by on Wed, Jul 3rd Categories: articles (843 Views) 1 comments

All investors would jump at the opportunity to become accredited investors, but the title doesn’t just fall on your lap. For starters, it takes an individual earning an annual income in the $200,000 range to qualify as an accredited investor. Having a net worth beyond $1 million or being a highly ranked officer in the issuer office are just more expensive alternatives. However, its not all doom and gloom if you don’t qualify for accredited crowdfunding investing, you have the option of unaccredited crowdfunding investing.


The current title III regulations allow unaccredited crowdfunding investing, but of course with a few clauses here and there. These clauses include a restriction on how much non-accredited investors can invest annually, including crowdfunding real estate projects. If you have a handsome net worth personally, your limits will vary, but not as much as an accredited investor. They have no restrictions at all. More info about the restriction will be found on this Investopedia blog.

Individual limits for particular net worth

If you make well below $100,000 or have your net worth nestling somewhere below the sum annually, you can only invest a sum just about $2,000 or the lesser of 5% of your income or net worth. Now, if you make an annual income above $100,000 or have a net worth that is well above the figure, you are at liberty to invest up to 10% of your income or net worth into real estate or whatever crowdfunding project you are interested in. Proof about the investment limitations are found in the report by Equity Blender here.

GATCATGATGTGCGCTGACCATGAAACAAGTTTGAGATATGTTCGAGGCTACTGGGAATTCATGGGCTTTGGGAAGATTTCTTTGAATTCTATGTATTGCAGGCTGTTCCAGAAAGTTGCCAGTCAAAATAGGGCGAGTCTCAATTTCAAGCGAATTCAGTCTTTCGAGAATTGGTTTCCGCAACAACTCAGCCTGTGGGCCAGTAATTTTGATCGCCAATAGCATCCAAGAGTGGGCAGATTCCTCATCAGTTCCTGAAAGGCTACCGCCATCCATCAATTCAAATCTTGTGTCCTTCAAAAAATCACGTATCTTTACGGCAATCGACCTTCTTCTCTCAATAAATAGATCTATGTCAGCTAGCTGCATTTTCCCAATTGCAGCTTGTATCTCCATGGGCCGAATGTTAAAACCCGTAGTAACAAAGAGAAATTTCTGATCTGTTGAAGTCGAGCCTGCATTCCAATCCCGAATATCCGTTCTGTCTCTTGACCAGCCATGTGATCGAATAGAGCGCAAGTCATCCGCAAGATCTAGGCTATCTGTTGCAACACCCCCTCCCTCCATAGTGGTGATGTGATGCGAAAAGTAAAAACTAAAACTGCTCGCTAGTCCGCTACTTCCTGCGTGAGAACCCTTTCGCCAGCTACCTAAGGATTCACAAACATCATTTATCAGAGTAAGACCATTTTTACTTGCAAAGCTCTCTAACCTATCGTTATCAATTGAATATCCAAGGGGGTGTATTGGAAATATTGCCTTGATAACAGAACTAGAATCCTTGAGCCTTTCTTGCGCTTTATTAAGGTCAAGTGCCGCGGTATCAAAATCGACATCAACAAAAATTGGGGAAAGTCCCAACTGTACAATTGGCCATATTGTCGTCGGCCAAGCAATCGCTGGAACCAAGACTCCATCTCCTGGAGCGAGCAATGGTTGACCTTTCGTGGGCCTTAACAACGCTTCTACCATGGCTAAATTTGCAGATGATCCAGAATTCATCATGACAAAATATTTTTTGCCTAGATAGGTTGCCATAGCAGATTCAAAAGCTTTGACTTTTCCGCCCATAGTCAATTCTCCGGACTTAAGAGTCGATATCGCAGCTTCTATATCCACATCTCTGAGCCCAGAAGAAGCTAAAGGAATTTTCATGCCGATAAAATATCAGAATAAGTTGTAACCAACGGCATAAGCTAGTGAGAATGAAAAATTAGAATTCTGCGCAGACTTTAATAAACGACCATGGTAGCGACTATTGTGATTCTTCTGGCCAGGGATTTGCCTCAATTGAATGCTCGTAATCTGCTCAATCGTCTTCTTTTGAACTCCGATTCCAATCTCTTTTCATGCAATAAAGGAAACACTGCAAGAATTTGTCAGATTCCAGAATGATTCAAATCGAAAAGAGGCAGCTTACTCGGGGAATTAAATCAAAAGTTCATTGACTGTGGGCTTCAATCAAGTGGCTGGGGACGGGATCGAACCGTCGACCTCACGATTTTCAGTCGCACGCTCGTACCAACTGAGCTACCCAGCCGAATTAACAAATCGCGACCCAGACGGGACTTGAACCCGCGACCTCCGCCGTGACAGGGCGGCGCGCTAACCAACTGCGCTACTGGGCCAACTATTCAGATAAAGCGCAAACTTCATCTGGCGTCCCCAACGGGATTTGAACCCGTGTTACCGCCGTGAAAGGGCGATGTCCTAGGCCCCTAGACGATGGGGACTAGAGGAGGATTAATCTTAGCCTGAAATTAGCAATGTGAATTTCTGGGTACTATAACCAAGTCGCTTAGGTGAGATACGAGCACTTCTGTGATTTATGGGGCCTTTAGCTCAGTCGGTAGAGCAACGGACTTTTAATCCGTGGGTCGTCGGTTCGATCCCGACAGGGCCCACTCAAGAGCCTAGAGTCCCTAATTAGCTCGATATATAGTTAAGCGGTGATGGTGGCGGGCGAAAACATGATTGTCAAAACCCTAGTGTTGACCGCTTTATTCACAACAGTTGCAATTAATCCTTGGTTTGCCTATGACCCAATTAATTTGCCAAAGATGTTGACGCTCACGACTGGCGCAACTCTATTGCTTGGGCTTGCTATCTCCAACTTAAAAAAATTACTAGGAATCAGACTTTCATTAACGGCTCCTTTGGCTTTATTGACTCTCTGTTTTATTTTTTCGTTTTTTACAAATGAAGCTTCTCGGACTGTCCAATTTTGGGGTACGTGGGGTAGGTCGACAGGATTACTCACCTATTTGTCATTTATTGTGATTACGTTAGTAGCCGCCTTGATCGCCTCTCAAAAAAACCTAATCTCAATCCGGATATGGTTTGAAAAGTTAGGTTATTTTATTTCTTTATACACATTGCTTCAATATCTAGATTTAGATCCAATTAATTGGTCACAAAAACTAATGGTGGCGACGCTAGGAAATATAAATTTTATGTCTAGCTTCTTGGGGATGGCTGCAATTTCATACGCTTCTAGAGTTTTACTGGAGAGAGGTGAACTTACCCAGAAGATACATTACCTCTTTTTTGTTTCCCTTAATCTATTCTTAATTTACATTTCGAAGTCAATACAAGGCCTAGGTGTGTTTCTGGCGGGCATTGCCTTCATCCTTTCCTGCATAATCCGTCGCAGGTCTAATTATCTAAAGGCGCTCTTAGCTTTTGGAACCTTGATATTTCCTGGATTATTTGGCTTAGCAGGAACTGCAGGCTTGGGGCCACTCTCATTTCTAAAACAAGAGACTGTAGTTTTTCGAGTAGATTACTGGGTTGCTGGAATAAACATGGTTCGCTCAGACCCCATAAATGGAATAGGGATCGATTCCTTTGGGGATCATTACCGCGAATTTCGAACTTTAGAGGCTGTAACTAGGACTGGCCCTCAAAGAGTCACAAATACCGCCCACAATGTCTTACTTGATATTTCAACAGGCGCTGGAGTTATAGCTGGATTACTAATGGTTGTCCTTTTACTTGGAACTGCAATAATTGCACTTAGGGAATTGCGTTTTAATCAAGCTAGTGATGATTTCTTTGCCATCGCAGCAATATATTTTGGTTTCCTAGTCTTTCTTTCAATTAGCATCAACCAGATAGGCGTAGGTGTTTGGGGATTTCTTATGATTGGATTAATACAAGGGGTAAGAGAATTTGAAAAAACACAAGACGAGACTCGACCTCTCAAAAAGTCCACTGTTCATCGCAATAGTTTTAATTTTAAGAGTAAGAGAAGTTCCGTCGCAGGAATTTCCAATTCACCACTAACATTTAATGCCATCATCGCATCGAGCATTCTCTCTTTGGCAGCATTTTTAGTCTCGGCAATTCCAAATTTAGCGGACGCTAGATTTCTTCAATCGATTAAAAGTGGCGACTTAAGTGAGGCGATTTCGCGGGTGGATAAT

The restrictions were put in place to protect unaccredited crowdfunding investors who mostly have little knowledge of what they are doing. This way, you don’t have to risk so much money at your stage of ignorance. So, if a crowdfunding investment fails, you can dust yourself off from the controlled fall.

Unaccredited crowdfunding investors should keep in mind that even though the Title III now allows universal participation, not every crowdfunding platform would be keen about this.


“Guide to Crowdfunded Investments for Non-Accredited Investors”. 

“Investment Limitations”. Equity Bender. 2017

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  • R
    It’s good to see there are different individual limits for particular net worth depending on the types of crowdfunding. I think these limits will protect beginners from losing all or part of their money. When you make less than $100.000 you shouldn’t invest more than 5-10% in anything, whether it’s real estate or anything else. Managing risk is what the best investors do so why shouldn’t the smaller investors follow these same principles? It’s good that unaccredited crowdfunding investing exists but these set limits should be respected to avoid future problems.

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